Irrespective of race or religion, they could just walk into a private medical clinic in the town and have their lunch for free.
A husband-wife team, both doctors, have been providing lunch daily to whoever came in for the last four years. They have partitioned part of their clinic and turned it into a dining hall, where lunch is served every afternoon, except on Fridays and Sundays. At times, the doctors would even personally serve those who walked in.
This inspiring story came to light after one of our readers brought it to our attention. “They want to remain in low profile”, said the reader. After some persuasion and an assurance that their names would not be revealed, the doctors agreed to have the story written.
When asked why he and his wife are feeding the poor, the doctor said that he comes from a poor family and knows what poverty is. “Now that I have come up in life, I want to pay back to society in this way”, explained the humble doctor.
On an average, about 30 people would come for lunch daily. Sometimes more, but no one would be turned away. If there was insufficient food, they would buy from a nearby restaurant.
Vegetarian food is served on Tuesdays and Saturdays and meat on other days. Lunch consists of a main dish, curry, vegetable and mooru (butter milk) for drink. Only one serving of meat is given, but extra rice and vegetable are provided. He has employed a cook to prepare the food in his house.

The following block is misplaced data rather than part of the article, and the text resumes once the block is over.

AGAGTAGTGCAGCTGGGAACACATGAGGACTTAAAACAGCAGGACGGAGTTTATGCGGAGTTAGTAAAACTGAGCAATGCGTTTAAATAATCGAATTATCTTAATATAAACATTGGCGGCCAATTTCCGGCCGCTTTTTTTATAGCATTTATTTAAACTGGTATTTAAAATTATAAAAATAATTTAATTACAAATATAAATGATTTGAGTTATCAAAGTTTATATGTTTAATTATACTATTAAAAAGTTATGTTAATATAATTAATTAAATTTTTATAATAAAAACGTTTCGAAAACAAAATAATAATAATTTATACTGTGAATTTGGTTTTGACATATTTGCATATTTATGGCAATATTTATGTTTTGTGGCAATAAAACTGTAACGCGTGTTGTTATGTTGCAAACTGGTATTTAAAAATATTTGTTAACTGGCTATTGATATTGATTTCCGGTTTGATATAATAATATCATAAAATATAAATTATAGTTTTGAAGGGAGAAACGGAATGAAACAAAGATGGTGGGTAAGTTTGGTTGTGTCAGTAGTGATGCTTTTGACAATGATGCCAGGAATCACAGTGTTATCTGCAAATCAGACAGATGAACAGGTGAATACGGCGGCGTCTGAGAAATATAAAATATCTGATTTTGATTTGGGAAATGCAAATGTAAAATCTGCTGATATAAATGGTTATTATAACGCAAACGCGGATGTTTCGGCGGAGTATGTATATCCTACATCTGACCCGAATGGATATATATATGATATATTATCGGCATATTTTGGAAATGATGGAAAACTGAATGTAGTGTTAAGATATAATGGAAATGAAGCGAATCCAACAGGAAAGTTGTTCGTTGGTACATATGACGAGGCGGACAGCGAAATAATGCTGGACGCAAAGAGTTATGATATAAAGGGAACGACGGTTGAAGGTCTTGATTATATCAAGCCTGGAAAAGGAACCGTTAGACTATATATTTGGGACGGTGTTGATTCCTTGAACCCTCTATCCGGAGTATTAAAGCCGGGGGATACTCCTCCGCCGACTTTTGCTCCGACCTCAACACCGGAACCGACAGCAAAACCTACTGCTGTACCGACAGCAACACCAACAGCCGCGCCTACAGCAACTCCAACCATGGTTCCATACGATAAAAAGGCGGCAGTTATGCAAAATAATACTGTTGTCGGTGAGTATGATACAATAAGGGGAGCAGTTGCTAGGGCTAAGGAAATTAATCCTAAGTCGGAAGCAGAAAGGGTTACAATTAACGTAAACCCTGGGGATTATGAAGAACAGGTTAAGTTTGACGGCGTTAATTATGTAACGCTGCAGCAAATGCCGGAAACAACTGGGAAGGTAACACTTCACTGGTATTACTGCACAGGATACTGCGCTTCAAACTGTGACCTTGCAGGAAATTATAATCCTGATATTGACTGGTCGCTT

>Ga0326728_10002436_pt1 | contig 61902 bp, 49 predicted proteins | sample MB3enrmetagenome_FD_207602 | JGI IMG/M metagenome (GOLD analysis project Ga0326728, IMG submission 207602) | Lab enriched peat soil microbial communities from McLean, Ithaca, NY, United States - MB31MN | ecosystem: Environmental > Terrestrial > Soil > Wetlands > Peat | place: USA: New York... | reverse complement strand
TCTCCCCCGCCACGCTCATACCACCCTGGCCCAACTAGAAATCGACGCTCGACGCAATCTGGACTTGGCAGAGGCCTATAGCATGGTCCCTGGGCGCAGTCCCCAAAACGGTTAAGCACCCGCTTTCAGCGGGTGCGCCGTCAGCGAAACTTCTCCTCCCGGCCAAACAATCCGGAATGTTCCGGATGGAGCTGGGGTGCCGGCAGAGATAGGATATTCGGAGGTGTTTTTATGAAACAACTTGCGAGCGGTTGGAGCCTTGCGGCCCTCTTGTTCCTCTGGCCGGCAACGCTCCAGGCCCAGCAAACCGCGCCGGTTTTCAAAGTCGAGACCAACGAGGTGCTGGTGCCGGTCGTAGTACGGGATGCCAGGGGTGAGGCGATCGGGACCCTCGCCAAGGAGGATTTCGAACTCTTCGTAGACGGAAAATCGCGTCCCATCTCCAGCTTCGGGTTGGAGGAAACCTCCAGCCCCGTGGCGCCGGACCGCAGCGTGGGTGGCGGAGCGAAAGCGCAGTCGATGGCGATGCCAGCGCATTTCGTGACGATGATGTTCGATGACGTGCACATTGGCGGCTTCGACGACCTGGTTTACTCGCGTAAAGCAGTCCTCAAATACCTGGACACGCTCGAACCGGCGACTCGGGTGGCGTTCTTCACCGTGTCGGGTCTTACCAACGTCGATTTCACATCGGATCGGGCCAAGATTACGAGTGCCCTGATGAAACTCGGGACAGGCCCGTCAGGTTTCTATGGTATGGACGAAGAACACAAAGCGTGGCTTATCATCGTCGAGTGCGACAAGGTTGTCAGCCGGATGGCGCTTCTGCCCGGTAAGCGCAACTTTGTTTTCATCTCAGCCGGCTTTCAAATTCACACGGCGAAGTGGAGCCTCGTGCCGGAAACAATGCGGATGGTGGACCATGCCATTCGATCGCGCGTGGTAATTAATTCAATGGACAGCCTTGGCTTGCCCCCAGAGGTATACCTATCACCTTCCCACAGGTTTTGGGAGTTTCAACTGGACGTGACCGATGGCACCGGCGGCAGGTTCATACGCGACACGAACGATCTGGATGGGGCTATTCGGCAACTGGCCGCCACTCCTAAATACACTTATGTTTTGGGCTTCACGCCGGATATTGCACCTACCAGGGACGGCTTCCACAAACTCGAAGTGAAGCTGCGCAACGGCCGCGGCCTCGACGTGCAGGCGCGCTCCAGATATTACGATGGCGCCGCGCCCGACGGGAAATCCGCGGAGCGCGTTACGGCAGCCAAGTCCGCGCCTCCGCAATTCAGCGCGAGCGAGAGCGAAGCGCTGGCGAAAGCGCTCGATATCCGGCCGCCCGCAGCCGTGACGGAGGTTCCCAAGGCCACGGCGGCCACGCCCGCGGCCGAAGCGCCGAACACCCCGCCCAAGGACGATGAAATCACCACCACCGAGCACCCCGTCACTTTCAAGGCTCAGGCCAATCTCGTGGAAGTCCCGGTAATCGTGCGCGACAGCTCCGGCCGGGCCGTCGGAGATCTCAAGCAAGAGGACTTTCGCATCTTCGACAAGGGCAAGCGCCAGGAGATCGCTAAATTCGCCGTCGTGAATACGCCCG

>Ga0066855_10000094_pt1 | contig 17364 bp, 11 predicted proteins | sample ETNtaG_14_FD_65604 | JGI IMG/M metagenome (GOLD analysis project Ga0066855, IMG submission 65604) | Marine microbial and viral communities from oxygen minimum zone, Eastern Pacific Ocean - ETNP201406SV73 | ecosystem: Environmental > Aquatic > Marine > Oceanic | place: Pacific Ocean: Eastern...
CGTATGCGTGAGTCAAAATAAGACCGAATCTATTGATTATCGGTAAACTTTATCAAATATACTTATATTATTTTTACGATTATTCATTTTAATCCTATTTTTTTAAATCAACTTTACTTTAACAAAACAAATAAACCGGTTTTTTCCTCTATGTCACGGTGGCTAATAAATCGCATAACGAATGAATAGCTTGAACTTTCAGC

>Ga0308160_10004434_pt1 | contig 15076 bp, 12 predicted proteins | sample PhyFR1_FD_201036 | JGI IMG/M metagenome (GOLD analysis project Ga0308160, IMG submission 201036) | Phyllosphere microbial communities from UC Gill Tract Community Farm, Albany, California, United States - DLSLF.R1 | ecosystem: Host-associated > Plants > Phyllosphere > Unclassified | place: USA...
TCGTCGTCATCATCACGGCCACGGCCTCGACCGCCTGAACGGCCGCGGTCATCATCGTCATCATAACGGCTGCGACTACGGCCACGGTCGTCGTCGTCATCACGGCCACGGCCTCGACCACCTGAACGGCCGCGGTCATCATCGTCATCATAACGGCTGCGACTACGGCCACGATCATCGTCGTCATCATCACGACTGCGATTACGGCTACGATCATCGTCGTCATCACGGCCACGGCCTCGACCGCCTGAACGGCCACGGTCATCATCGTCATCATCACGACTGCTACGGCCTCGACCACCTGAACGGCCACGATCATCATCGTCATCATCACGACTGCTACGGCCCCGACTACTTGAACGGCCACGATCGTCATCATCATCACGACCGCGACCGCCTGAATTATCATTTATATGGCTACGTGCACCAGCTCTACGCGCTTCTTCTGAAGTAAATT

Drug addicts and drunkards do turn up and he has no problem with them. Mostly Indians come, however, Chinese and Malays also come regularly.
He has set up a code of conduct; no one must talk in the dining hall.
The day I visited the clinic, the menu was chicken in thick gravy and cabbage. I had lunch and the chicken was tender and tasty with the right amount of ingredients and the curry was of proper texture. Definitely the food tasted better than that served in restaurants in the town.
The doctor does not accept cash donation, however, people do offer rice. He does not mind well wishers bringing some cooked food. People come to know about his service through word of mouth.
A weekly allowance is also distributed to selected people, who do not have any means of income.
Their “Good Samaritan’” contribution to the community is a reflection of what 1Malaysia is about.